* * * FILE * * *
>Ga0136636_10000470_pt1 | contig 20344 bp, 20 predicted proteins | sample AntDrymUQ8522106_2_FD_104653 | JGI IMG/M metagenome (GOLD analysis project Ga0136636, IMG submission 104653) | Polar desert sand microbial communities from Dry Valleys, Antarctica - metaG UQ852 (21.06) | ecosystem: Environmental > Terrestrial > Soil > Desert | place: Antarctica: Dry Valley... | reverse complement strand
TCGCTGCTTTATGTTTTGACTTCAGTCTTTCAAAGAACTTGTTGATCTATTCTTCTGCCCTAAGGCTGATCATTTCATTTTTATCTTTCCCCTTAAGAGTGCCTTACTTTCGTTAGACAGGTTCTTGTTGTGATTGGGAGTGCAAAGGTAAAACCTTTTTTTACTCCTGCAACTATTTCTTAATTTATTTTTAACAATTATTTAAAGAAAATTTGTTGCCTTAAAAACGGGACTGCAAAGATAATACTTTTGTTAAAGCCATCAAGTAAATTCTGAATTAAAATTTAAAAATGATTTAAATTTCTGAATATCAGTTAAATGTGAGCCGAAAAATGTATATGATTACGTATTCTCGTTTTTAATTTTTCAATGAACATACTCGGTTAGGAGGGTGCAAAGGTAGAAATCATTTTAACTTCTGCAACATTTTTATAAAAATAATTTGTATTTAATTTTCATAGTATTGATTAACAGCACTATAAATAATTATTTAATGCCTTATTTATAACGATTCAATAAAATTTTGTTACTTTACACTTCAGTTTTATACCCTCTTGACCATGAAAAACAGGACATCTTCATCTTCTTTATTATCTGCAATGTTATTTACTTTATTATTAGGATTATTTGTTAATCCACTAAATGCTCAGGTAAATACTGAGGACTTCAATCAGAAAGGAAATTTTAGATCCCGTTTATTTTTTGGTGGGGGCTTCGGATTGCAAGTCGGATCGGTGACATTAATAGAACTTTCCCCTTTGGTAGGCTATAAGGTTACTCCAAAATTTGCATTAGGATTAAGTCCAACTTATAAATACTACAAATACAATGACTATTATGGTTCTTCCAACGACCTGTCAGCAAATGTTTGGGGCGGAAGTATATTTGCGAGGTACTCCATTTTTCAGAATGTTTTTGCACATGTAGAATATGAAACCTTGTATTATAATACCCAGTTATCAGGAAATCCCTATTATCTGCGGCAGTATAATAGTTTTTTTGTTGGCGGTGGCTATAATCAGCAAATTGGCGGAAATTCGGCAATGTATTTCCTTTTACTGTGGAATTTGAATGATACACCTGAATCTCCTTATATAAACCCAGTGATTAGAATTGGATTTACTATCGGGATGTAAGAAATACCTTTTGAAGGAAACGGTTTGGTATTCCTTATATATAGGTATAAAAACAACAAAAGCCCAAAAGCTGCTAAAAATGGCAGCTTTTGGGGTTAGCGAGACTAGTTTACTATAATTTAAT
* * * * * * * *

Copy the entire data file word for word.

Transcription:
>Ga0136636_10000470_pt1 | contig 20344 bp, 20 predicted proteins | sample AntDrymUQ8522106_2_FD_104653 | JGI IMG/M metagenome (GOLD analysis project Ga0136636, IMG submission 104653) | Polar desert sand microbial communities from Dry Valleys, Antarctica - metaG UQ852 (21.06) | ecosystem: Environmental > Terrestrial > Soil > Desert | place: Antarctica: Dry Valley... | reverse complement strand
TCGCTGCTTTATGTTTTGACTTCAGTCTTTCAAAGAACTTGTTGATCTATTCTTCTGCCCTAAGGCTGATCATTTCATTTTTATCTTTCCCCTTAAGAGTGCCTTACTTTCGTTAGACAGGTTCTTGTTGTGATTGGGAGTGCAAAGGTAAAACCTTTTTTTACTCCTGCAACTATTTCTTAATTTATTTTTAACAATTATTTAAAGAAAATTTGTTGCCTTAAAAACGGGACTGCAAAGATAATACTTTTGTTAAAGCCATCAAGTAAATTCTGAATTAAAATTTAAAAATGATTTAAATTTCTGAATATCAGTTAAATGTGAGCCGAAAAATGTATATGATTACGTATTCTCGTTTTTAATTTTTCAATGAACATACTCGGTTAGGAGGGTGCAAAGGTAGAAATCATTTTAACTTCTGCAACATTTTTATAAAAATAATTTGTATTTAATTTTCATAGTATTGATTAACAGCACTATAAATAATTATTTAATGCCTTATTTATAACGATTCAATAAAATTTTGTTACTTTACACTTCAGTTTTATACCCTCTTGACCATGAAAAACAGGACATCTTCATCTTCTTTATTATCTGCAATGTTATTTACTTTATTATTAGGATTATTTGTTAATCCACTAAATGCTCAGGTAAATACTGAGGACTTCAATCAGAAAGGAAATTTTAGATCCCGTTTATTTTTTGGTGGGGGCTTCGGATTGCAAGTCGGATCGGTGACATTAATAGAACTTTCCCCTTTGGTAGGCTATAAGGTTACTCCAAAATTTGCATTAGGATTAAGTCCAACTTATAAATACTACAAATACAATGACTATTATGGTTCTTCCAACGACCTGTCAGCAAATGTTTGGGGCGGAAGTATATTTGCGAGGTACTCCATTTTTCAGAATGTTTTTGCACATGTAGAATATGAAACCTTGTATTATAATACCCAGTTATCAGGAAATCCCTATTATCTGCGGCAGTATAATAGTTTTTTTGTTGGCGGTGGCTATAATCAGCAAATTGGCGGAAATTCGGCAATGTATTTCCTTTTACTGTGGAATTTGAATGATACACCTGAATCTCCTTATATAAACCCAGTGATTAGAATTGGATTTACTATCGGGATGTAAGAAATACCTTTTGAAGGAAACGGTTTGGTATTCCTTATATATAGGTATAAAAACAACAAAAGCCCAAAAGCTGCTAAAAATGGCAGCTTTTGGGGTTAGCGAGACTAGTTTACTATAATTTAAT